A Woman a Man Walked By

PJ Harvey and John Parish collaborate again on a raw and confrontational album.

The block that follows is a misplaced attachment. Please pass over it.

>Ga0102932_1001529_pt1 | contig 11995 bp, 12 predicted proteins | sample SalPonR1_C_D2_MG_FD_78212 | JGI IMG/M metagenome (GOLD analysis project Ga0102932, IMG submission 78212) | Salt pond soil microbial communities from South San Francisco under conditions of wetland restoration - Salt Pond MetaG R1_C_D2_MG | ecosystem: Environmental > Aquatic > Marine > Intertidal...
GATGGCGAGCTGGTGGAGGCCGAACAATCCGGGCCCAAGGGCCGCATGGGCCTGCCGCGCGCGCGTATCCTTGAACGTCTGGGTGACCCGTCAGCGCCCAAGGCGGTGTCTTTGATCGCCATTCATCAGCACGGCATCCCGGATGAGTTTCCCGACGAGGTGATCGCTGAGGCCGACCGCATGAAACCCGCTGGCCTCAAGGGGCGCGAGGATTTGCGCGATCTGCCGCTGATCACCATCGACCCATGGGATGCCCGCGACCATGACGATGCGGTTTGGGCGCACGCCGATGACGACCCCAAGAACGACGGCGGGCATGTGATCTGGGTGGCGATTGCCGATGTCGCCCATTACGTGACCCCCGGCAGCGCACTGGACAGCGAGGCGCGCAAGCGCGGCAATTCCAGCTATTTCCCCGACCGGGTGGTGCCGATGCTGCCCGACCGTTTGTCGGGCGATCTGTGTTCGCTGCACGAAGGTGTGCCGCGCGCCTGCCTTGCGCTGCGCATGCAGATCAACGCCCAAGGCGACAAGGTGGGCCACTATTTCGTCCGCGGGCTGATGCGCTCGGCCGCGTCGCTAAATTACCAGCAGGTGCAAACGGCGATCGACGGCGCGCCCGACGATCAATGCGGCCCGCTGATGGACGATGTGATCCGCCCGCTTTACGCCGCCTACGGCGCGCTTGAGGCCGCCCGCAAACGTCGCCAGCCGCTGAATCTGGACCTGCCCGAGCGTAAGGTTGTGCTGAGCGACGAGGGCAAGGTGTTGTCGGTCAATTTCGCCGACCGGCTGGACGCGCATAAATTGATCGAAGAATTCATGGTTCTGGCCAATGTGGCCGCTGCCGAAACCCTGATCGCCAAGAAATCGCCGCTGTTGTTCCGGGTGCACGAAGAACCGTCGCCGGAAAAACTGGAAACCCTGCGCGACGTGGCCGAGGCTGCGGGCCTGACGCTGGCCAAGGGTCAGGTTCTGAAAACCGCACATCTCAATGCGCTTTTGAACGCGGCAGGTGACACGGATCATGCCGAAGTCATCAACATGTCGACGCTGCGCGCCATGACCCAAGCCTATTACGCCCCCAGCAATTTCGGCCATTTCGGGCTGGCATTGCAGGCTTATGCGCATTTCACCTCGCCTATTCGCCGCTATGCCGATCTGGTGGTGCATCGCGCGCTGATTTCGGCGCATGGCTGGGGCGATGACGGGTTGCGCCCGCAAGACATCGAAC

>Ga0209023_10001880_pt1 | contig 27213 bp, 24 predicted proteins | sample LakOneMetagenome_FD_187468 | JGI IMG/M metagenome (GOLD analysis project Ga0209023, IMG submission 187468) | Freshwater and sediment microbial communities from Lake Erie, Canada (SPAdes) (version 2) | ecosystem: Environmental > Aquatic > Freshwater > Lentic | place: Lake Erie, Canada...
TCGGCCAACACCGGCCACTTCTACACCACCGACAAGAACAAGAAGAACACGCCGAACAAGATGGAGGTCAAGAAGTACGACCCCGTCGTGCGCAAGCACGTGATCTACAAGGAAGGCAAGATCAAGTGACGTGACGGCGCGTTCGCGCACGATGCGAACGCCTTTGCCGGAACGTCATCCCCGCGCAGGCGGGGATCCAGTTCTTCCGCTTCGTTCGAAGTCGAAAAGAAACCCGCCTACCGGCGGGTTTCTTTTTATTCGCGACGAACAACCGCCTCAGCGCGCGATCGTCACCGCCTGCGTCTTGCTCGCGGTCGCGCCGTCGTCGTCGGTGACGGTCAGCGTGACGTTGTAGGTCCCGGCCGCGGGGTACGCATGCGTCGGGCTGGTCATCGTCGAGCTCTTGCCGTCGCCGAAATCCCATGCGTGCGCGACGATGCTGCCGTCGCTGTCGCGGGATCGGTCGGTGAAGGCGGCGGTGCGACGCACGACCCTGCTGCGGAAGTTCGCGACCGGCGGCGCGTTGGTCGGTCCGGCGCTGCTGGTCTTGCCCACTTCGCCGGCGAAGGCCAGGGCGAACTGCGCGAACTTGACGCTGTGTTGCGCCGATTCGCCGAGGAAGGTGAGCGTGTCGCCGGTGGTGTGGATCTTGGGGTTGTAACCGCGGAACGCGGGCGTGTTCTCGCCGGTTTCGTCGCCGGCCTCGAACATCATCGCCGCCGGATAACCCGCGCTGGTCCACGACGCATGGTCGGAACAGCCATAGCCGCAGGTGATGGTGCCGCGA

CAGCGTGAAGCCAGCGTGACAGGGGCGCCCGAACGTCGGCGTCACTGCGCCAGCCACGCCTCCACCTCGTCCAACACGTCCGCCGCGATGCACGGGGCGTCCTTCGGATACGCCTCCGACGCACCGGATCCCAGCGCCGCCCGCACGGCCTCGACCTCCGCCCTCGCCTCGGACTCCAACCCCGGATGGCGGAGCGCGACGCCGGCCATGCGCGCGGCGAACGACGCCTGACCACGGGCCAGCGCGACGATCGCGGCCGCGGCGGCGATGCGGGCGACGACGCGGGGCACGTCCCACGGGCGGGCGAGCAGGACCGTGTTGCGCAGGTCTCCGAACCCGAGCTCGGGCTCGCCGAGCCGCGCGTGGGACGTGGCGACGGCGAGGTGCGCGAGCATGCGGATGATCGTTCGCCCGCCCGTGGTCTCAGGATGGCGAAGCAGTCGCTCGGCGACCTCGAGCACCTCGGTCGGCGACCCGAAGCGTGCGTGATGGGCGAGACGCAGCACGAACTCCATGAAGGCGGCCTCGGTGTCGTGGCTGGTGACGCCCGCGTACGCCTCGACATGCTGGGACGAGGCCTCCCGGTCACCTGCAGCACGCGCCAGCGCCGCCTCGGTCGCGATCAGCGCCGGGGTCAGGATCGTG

Unlike their first go-round in '96, with the celebrated Dance Hall at Louse Point, PJ Harvey and John Parish's bold new collaborative effort, A Woman a Man Walked By, may not draw in casual listeners--most of these narrative songs are shockingly raw and often confrontational in their bursts of beauty and fatalism. Lead track 'Black-Hearted Love,' reminiscent of mid-'90s Sonic Youth, provides an access point into an album that is, typical of most anything associated with Pj Harvey's velvet-for-flesh aesthetic, impossible to ignore or imitate. Parish's stamp is apparent in the stripped-down, East-meets-West stringed instruments that anchor most of the arrangements. 'Sixteen, Fifteen, Fourteen' is driven by a box-spring sitar; 'Cracks in the Canvas' features an eerily amorphous Nashville-via-Nanking mandolin. Whether unleashing a profanity-leaden tirade in a mocking growl that is both hilarious and disturbing on the title track, or voicing the most memorable barks heard on a rock record since Hounds of Love-era Kate Bush on 'Pig Will Not,' Harvey's voice is a flexible bullet. Even the sweetly pastoral 'Passionless, Pointless,' bouyed by swelling strings evocative of a lost '50s soundtrack, conveys emotional urgency and, like the rest of the album, is ultimately as envious of objectivity as heartbreak itself.

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